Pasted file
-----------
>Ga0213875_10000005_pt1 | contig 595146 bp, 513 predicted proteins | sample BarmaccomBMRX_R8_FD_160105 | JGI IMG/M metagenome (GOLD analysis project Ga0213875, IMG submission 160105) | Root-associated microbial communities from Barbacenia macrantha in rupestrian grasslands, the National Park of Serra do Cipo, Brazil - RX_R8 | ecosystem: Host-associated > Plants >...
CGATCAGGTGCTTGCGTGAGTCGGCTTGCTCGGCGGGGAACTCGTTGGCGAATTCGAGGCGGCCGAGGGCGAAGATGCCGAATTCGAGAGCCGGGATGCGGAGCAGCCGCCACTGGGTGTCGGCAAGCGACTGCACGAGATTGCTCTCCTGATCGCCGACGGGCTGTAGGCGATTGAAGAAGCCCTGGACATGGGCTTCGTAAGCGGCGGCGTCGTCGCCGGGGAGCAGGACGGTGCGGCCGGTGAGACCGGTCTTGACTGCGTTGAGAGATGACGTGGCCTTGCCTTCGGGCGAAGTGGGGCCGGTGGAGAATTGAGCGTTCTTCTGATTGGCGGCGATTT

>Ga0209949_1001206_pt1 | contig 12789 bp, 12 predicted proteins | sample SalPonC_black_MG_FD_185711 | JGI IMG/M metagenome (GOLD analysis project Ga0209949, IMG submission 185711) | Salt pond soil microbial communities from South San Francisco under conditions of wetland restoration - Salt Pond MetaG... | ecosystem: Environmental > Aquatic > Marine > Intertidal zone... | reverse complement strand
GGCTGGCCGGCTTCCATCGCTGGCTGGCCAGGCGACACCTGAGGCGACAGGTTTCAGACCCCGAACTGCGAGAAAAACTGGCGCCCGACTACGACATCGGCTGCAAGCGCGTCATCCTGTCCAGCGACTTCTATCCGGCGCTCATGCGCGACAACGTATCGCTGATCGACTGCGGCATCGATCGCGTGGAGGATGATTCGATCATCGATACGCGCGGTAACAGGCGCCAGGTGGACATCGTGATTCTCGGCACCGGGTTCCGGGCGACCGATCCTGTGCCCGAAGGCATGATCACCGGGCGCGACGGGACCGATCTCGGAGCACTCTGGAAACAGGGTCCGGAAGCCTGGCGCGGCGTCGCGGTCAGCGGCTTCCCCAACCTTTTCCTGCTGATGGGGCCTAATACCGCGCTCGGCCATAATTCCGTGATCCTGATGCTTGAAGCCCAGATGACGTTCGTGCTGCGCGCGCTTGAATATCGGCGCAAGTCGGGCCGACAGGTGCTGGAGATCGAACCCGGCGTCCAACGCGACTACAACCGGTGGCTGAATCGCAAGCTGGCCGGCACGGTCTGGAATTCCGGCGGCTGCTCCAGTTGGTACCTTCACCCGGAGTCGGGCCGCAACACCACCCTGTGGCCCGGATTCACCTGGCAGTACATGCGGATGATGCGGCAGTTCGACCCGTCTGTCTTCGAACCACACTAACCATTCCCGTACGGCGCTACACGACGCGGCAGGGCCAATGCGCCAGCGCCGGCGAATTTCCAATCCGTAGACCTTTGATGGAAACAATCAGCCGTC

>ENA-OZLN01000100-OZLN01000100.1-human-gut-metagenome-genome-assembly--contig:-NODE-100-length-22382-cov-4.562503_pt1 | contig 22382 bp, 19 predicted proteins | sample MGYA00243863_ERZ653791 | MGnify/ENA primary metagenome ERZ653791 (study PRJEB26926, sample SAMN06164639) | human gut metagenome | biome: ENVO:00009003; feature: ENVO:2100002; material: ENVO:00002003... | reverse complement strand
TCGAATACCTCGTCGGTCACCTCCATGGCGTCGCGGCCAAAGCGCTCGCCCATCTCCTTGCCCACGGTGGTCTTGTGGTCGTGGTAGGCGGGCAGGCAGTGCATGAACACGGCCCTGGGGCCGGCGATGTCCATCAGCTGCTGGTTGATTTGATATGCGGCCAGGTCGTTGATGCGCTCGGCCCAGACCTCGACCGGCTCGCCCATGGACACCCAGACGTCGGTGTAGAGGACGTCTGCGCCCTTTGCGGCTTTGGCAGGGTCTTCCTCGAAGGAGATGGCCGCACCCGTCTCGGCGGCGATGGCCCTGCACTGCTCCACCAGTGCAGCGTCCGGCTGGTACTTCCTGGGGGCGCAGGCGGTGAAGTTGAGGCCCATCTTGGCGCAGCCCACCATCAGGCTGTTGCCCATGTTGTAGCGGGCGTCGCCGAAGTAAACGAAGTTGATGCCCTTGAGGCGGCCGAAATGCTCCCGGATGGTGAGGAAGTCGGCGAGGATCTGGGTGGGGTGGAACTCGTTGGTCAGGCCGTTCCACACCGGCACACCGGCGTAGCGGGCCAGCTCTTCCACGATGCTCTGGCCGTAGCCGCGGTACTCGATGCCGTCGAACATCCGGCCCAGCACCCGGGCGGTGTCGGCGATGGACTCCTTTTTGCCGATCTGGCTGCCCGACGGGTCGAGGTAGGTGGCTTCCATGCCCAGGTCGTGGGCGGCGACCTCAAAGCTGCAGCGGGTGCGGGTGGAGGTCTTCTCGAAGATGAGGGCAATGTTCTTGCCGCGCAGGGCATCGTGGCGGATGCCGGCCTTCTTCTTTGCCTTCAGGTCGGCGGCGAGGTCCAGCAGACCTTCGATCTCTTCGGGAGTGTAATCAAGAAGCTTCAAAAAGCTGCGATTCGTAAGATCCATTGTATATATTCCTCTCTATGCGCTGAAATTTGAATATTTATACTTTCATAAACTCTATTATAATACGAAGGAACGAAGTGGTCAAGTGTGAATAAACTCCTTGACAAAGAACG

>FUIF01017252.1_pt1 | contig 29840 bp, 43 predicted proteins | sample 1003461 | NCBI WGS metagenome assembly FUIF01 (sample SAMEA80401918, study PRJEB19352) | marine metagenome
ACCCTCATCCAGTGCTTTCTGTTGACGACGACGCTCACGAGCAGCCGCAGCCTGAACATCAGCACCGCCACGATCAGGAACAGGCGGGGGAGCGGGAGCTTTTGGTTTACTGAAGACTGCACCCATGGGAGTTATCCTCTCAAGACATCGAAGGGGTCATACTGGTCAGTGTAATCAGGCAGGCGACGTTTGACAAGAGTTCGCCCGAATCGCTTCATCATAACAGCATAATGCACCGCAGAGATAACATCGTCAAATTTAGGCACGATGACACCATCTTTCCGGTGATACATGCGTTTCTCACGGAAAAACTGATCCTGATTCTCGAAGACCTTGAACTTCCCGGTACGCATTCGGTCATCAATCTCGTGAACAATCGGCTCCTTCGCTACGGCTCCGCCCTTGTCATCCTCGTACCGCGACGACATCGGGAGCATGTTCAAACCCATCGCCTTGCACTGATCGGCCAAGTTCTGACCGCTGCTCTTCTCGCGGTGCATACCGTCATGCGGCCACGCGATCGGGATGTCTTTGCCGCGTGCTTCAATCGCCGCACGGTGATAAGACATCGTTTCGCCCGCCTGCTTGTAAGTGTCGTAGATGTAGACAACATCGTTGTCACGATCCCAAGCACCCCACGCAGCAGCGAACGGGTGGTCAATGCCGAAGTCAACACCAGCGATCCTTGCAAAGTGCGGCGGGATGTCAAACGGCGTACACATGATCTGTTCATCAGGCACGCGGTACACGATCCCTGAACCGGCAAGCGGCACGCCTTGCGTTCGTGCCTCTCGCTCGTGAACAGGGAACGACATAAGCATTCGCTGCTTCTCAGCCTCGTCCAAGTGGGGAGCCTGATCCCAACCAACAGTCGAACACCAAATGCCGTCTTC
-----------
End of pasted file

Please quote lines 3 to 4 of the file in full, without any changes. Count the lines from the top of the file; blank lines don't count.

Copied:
>Ga0209949_1001206_pt1 | contig 12789 bp, 12 predicted proteins | sample SalPonC_black_MG_FD_185711 | JGI IMG/M metagenome (GOLD analysis project Ga0209949, IMG submission 185711) | Salt pond soil microbial communities from South San Francisco under conditions of wetland restoration - Salt Pond MetaG... | ecosystem: Environmental > Aquatic > Marine > Intertidal zone... | reverse complement strand
GGCTGGCCGGCTTCCATCGCTGGCTGGCCAGGCGACACCTGAGGCGACAGGTTTCAGACCCCGAACTGCGAGAAAAACTGGCGCCCGACTACGACATCGGCTGCAAGCGCGTCATCCTGTCCAGCGACTTCTATCCGGCGCTCATGCGCGACAACGTATCGCTGATCGACTGCGGCATCGATCGCGTGGAGGATGATTCGATCATCGATACGCGCGGTAACAGGCGCCAGGTGGACATCGTGATTCTCGGCACCGGGTTCCGGGCGACCGATCCTGTGCCCGAAGGCATGATCACCGGGCGCGACGGGACCGATCTCGGAGCACTCTGGAAACAGGGTCCGGAAGCCTGGCGCGGCGTCGCGGTCAGCGGCTTCCCCAACCTTTTCCTGCTGATGGGGCCTAATACCGCGCTCGGCCATAATTCCGTGATCCTGATGCTTGAAGCCCAGATGACGTTCGTGCTGCGCGCGCTTGAATATCGGCGCAAGTCGGGCCGACAGGTGCTGGAGATCGAACCCGGCGTCCAACGCGACTACAACCGGTGGCTGAATCGCAAGCTGGCCGGCACGGTCTGGAATTCCGGCGGCTGCTCCAGTTGGTACCTTCACCCGGAGTCGGGCCGCAACACCACCCTGTGGCCCGGATTCACCTGGCAGTACATGCGGATGATGCGGCAGTTCGACCCGTCTGTCTTCGAACCACACTAACCATTCCCGTACGGCGCTACACGACGCGGCAGGGCCAATGCGCCAGCGCCGGCGAATTTCCAATCCGTAGACCTTTGATGGAAACAATCAGCCGTC